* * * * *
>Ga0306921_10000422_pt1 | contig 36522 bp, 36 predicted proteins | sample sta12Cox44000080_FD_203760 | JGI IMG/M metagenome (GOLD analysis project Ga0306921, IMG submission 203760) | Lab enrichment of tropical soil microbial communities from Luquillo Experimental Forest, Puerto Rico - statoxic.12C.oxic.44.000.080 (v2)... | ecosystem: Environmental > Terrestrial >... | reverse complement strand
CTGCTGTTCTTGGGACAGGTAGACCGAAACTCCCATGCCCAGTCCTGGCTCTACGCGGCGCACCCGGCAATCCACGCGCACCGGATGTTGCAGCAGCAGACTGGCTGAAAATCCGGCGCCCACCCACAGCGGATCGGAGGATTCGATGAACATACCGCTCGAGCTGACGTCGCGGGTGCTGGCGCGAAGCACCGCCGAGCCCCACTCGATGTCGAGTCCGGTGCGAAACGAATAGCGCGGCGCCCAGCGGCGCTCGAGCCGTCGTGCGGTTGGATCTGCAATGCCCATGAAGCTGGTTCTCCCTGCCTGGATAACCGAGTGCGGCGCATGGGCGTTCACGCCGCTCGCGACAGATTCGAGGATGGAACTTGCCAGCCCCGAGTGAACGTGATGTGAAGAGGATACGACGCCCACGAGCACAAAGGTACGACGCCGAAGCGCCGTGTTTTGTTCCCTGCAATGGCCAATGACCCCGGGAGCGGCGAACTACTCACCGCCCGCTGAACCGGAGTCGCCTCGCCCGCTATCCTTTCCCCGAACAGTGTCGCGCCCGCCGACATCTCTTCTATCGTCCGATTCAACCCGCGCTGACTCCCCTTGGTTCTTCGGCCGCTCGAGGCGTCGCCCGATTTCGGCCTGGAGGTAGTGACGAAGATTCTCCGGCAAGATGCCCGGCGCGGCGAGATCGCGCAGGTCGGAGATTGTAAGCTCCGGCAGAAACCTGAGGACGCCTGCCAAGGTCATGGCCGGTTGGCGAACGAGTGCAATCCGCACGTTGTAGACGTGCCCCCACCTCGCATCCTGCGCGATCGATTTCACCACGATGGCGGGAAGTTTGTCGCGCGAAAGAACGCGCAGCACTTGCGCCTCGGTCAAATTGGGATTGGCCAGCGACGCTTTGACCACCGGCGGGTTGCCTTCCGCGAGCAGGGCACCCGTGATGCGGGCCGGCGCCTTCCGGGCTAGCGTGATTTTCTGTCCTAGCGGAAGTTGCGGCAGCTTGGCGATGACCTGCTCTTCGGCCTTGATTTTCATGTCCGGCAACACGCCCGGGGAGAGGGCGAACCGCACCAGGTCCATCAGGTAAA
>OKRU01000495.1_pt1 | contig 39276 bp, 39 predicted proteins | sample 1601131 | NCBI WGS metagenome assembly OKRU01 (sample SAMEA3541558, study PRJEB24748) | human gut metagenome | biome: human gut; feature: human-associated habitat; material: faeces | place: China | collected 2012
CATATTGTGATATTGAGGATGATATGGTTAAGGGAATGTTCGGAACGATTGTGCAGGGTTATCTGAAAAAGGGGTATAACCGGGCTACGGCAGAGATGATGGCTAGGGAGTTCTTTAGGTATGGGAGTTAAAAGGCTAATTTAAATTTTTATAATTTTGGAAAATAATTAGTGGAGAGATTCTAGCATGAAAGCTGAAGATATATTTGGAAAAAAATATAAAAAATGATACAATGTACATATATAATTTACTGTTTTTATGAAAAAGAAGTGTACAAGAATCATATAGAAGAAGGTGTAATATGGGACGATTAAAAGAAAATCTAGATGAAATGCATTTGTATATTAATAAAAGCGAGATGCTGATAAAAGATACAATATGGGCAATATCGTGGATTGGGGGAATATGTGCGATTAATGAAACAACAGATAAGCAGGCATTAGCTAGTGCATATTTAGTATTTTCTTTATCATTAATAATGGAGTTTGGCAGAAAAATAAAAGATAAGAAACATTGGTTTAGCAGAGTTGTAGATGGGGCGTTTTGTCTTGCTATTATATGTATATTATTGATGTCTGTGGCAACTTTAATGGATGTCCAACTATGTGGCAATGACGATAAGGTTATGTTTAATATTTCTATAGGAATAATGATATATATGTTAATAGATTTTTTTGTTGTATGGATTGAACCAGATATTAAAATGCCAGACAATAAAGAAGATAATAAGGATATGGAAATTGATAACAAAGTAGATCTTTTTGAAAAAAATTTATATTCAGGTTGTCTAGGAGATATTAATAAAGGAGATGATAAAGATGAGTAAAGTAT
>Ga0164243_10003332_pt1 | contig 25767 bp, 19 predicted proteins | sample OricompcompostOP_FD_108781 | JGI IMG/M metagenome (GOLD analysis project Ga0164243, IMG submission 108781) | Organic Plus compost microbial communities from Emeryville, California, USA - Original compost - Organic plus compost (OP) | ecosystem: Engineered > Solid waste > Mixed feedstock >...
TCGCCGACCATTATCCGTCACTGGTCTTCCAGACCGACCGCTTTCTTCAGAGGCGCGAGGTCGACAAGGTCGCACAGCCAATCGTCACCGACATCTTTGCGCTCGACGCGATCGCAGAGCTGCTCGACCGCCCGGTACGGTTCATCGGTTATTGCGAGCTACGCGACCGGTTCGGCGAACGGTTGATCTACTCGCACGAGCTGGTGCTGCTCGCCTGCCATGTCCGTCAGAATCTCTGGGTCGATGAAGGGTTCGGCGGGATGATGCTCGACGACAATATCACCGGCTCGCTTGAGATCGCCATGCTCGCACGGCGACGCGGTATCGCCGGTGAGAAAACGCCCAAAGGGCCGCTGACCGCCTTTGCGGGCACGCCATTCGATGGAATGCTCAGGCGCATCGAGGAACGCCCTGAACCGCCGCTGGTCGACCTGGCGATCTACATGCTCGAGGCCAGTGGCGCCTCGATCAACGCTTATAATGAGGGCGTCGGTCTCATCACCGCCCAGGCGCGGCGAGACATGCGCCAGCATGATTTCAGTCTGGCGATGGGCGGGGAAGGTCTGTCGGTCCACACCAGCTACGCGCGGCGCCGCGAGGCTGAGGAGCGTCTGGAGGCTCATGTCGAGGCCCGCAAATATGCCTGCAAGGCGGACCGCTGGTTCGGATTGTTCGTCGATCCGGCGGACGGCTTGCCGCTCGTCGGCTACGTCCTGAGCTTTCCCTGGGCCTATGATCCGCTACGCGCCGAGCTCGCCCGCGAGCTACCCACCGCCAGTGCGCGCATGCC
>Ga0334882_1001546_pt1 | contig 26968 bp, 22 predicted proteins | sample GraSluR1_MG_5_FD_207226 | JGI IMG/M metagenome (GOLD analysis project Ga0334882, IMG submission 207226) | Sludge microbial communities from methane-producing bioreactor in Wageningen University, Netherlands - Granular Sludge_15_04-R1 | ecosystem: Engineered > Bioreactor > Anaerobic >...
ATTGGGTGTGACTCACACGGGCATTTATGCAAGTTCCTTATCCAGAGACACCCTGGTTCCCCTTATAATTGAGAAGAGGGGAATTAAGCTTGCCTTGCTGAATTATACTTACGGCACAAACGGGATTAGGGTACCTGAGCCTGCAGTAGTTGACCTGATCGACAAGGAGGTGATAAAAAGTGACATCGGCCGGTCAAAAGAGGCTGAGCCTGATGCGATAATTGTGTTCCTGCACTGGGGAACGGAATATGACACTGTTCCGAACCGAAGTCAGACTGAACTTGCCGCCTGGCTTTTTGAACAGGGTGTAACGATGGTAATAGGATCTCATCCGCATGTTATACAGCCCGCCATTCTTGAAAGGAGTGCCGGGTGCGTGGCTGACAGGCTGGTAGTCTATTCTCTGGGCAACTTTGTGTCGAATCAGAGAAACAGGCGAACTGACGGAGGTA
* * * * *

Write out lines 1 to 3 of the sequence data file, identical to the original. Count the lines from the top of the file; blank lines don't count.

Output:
>Ga0306921_10000422_pt1 | contig 36522 bp, 36 predicted proteins | sample sta12Cox44000080_FD_203760 | JGI IMG/M metagenome (GOLD analysis project Ga0306921, IMG submission 203760) | Lab enrichment of tropical soil microbial communities from Luquillo Experimental Forest, Puerto Rico - statoxic.12C.oxic.44.000.080 (v2)... | ecosystem: Environmental > Terrestrial >... | reverse complement strand
CTGCTGTTCTTGGGACAGGTAGACCGAAACTCCCATGCCCAGTCCTGGCTCTACGCGGCGCACCCGGCAATCCACGCGCACCGGATGTTGCAGCAGCAGACTGGCTGAAAATCCGGCGCCCACCCACAGCGGATCGGAGGATTCGATGAACATACCGCTCGAGCTGACGTCGCGGGTGCTGGCGCGAAGCACCGCCGAGCCCCACTCGATGTCGAGTCCGGTGCGAAACGAATAGCGCGGCGCCCAGCGGCGCTCGAGCCGTCGTGCGGTTGGATCTGCAATGCCCATGAAGCTGGTTCTCCCTGCCTGGATAACCGAGTGCGGCGCATGGGCGTTCACGCCGCTCGCGACAGATTCGAGGATGGAACTTGCCAGCCCCGAGTGAACGTGATGTGAAGAGGATACGACGCCCACGAGCACAAAGGTACGACGCCGAAGCGCCGTGTTTTGTTCCCTGCAATGGCCAATGACCCCGGGAGCGGCGAACTACTCACCGCCCGCTGAACCGGAGTCGCCTCGCCCGCTATCCTTTCCCCGAACAGTGTCGCGCCCGCCGACATCTCTTCTATCGTCCGATTCAACCCGCGCTGACTCCCCTTGGTTCTTCGGCCGCTCGAGGCGTCGCCCGATTTCGGCCTGGAGGTAGTGACGAAGATTCTCCGGCAAGATGCCCGGCGCGGCGAGATCGCGCAGGTCGGAGATTGTAAGCTCCGGCAGAAACCTGAGGACGCCTGCCAAGGTCATGGCCGGTTGGCGAACGAGTGCAATCCGCACGTTGTAGACGTGCCCCCACCTCGCATCCTGCGCGATCGATTTCACCACGATGGCGGGAAGTTTGTCGCGCGAAAGAACGCGCAGCACTTGCGCCTCGGTCAAATTGGGATTGGCCAGCGACGCTTTGACCACCGGCGGGTTGCCTTCCGCGAGCAGGGCACCCGTGATGCGGGCCGGCGCCTTCCGGGCTAGCGTGATTTTCTGTCCTAGCGGAAGTTGCGGCAGCTTGGCGATGACCTGCTCTTCGGCCTTGATTTTCATGTCCGGCAACACGCCCGGGGAGAGGGCGAACCGCACCAGGTCCATCAGGTAAA
>OKRU01000495.1_pt1 | contig 39276 bp, 39 predicted proteins | sample 1601131 | NCBI WGS metagenome assembly OKRU01 (sample SAMEA3541558, study PRJEB24748) | human gut metagenome | biome: human gut; feature: human-associated habitat; material: faeces | place: China | collected 2012